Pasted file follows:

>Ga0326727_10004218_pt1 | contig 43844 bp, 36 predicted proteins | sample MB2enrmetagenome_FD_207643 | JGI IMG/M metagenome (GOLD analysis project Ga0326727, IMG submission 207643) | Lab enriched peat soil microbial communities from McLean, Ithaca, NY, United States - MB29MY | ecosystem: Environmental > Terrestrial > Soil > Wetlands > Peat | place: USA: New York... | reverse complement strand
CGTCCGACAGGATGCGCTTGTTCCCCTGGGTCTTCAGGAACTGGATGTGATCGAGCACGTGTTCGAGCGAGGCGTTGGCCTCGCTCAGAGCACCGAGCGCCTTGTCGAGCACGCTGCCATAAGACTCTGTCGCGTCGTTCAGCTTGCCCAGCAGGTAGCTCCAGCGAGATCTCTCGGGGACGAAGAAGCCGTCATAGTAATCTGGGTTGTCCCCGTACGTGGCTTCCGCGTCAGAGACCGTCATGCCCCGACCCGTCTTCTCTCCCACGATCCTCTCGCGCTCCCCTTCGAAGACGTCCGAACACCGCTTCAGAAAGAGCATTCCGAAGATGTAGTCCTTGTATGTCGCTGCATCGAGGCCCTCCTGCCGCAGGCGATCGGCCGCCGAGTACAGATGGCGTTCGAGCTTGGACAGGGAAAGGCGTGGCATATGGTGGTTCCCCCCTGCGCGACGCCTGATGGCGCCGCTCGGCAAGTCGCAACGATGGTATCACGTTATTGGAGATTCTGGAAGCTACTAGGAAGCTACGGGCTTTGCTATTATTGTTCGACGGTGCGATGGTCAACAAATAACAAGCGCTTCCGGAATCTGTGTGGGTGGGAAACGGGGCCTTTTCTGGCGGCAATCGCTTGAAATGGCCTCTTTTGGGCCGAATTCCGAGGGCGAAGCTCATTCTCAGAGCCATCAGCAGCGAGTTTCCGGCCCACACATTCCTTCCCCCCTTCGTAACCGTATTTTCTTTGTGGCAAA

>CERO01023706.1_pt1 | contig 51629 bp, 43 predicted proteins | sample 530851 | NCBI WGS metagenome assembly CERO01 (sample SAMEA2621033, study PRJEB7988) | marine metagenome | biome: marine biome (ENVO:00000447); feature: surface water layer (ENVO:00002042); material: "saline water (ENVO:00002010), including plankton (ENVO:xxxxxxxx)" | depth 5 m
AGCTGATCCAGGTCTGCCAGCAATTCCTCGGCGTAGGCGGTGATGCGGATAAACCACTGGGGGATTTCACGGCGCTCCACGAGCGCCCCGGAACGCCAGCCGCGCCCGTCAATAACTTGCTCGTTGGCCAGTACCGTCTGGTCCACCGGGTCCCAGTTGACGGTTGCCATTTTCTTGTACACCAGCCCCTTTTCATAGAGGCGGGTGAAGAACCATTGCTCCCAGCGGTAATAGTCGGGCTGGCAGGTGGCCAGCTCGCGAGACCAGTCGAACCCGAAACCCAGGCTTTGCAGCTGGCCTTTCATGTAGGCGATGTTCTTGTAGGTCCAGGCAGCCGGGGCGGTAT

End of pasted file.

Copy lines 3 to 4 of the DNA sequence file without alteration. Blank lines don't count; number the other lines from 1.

>CERO01023706.1_pt1 | contig 51629 bp, 43 predicted proteins | sample 530851 | NCBI WGS metagenome assembly CERO01 (sample SAMEA2621033, study PRJEB7988) | marine metagenome | biome: marine biome (ENVO:00000447); feature: surface water layer (ENVO:00002042); material: "saline water (ENVO:00002010), including plankton (ENVO:xxxxxxxx)" | depth 5 m
AGCTGATCCAGGTCTGCCAGCAATTCCTCGGCGTAGGCGGTGATGCGGATAAACCACTGGGGGATTTCACGGCGCTCCACGAGCGCCCCGGAACGCCAGCCGCGCCCGTCAATAACTTGCTCGTTGGCCAGTACCGTCTGGTCCACCGGGTCCCAGTTGACGGTTGCCATTTTCTTGTACACCAGCCCCTTTTCATAGAGGCGGGTGAAGAACCATTGCTCCCAGCGGTAATAGTCGGGCTGGCAGGTGGCCAGCTCGCGAGACCAGTCGAACCCGAAACCCAGGCTTTGCAGCTGGCCTTTCATGTAGGCGATGTTCTTGTAGGTCCAGGCAGCCGGGGCGGTAT